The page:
Yesterday they delivered the wood and we stacked it in the woodshed. Yesterday was Sunday but today is turning out to be the day of rest. Some may be wondering what a cord of wood is and how it got that name. I wondered too. Turns out the cord was the string wound around the stack of split wood to measure it. It cannot be sold by weight because different woods weigh different amounts and whether the wood is green and wet or dry also makes a difference. The mass should be 128 cubic feet. The classic dimensions of a cord of wood is 4 x 4x 8 feet. However, it turns out that wood dealers have a whole vague other set of dimensions and names for the loads of wood they offer. You can buy a “bush cord” a “face cord” or an “apartment cord” and this is one area where no one is going to offer too much of a guarantee. Problem is that stacking the wood calls for a certain skill. You want some air between the logs since they have to dry out and yet stacking too loosely leads to instability and inaccurate measurement. Trust and an understanding of what the buyer and seller mean by a “cord” is important. Suffice it to say that $330 Canadian dollars for fuel supply for the winter delivered to the door of the woodshed seemed about right. Yesterday we stacked split wood to a height of 7 feet across a width of 8 feet with a depth of 3 feet (two rows of logs one behind the other. That’s a lot of wood for two oldies to haul and stack.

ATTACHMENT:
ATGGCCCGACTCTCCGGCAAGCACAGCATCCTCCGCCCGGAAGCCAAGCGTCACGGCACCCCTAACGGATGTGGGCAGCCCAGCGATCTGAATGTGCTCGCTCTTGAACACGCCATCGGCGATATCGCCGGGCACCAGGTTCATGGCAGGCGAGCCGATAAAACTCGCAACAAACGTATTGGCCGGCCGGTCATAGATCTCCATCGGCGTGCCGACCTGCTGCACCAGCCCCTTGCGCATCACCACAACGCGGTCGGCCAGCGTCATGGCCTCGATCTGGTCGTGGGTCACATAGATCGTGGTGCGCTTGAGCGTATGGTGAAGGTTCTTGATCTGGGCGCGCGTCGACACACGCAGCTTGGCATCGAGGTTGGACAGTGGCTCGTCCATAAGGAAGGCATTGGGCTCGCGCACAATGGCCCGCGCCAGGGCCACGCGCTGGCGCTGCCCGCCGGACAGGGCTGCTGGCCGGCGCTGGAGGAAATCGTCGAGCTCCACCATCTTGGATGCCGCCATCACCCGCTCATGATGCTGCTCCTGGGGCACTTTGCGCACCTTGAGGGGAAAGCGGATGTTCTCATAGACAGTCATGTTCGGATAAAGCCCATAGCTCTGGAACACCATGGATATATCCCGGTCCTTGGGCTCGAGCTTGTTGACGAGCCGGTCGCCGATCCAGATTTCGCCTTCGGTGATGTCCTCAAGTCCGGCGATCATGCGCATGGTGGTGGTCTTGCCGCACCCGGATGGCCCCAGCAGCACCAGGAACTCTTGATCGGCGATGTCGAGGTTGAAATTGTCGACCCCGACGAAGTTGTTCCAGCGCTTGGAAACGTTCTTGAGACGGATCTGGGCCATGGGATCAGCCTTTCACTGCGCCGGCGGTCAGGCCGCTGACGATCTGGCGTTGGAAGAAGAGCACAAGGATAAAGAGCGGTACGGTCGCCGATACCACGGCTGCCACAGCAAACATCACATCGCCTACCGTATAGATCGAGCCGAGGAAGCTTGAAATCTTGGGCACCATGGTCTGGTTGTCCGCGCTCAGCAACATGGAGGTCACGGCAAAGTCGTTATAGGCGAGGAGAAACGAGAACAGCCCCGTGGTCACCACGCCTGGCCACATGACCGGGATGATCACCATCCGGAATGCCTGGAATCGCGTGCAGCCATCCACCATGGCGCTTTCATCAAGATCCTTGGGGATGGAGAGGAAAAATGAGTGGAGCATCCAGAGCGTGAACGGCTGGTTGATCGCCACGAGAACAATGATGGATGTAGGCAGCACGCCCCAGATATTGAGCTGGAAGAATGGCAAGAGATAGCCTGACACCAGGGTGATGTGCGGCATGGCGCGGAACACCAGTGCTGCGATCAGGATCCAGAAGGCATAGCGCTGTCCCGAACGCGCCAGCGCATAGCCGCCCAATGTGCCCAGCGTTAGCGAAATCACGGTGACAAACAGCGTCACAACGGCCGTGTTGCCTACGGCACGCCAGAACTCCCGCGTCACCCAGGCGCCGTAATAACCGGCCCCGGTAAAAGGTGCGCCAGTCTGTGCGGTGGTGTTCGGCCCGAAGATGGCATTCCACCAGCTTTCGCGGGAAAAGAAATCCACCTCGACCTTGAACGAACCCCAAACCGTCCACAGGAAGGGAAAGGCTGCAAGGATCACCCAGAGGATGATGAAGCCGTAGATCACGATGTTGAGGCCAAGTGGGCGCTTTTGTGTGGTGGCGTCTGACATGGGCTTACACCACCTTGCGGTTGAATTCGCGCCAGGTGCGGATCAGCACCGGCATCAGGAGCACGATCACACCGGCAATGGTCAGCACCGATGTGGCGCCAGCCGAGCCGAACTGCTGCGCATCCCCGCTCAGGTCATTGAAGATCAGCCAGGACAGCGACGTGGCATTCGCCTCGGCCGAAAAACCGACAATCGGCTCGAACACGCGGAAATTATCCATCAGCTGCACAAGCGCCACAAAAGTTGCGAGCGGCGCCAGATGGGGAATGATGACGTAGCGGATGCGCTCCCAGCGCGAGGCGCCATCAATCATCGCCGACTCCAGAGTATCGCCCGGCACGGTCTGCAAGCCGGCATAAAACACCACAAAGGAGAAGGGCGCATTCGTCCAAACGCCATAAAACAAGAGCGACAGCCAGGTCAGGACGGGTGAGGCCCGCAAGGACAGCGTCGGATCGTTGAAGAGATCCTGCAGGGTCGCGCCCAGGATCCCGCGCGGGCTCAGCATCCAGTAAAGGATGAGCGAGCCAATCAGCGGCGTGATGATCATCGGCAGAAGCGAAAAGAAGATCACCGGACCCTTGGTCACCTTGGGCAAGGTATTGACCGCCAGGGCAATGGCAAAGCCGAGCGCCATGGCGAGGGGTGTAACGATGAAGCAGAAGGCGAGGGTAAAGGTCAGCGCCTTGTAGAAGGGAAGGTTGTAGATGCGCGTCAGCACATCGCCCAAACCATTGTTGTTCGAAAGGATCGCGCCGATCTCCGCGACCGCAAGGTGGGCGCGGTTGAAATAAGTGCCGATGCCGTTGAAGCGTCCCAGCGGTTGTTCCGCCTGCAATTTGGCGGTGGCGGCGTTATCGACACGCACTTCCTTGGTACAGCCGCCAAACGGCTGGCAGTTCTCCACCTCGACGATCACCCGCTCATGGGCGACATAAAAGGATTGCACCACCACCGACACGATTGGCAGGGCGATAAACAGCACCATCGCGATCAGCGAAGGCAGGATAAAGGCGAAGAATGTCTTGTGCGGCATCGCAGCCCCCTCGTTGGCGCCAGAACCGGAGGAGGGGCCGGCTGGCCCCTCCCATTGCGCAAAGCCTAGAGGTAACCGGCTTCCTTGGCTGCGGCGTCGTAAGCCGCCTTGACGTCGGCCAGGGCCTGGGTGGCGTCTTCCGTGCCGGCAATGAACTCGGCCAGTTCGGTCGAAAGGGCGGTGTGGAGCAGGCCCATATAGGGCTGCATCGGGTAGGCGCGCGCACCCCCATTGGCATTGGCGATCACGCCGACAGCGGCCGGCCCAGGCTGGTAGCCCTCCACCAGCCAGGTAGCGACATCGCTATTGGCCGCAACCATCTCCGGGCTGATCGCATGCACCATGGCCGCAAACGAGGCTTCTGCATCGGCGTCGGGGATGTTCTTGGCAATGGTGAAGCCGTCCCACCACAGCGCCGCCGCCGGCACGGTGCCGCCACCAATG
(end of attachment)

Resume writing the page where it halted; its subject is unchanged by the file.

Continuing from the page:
You need work gloves and decent shoes. The loose wood pile is a bit unstable so having an errant log tumble onto sandaled toes would be a disaster. A short wheelbarrow ride brought the loads inside the woodshed ready to be stacked. There was something satisfying about seeing the wall of logs climb up. The hardest part was getting the back wall up high enough. Each log weighs about ten pounds so the higher you have to stack them the more exhausting it is. We sweat, we took breaks, we drank lemonade, we persevered even though at some points I thought the pile of wood would never diminish. There is another wall of logs in the shed from last year. It is already dry and ready to burn. In a region where snow is deep and winters are long and cold, you want to be sure you have your supply of wood in early in the season.
I love the woodshed. The floor is a beautiful smooth stretch of rock – pure Canadian shield like the rock the house sits on. The walls and a lot of the roof is made of reinforced plexiglass so there is a lot of light in there. I proposed to my oldest grandson that he sleep in there when the family came to visit recently. At that time it held only sweet-smelling dry wood. A little rill that feeds the creek runs down beside the shed. He still opted for the tent out back. The idea might grow on him though.
The pictures show part of the load delivered and ready to be put in the shed and where the two walls meet – dry wood on the right, green wood just stacked on the left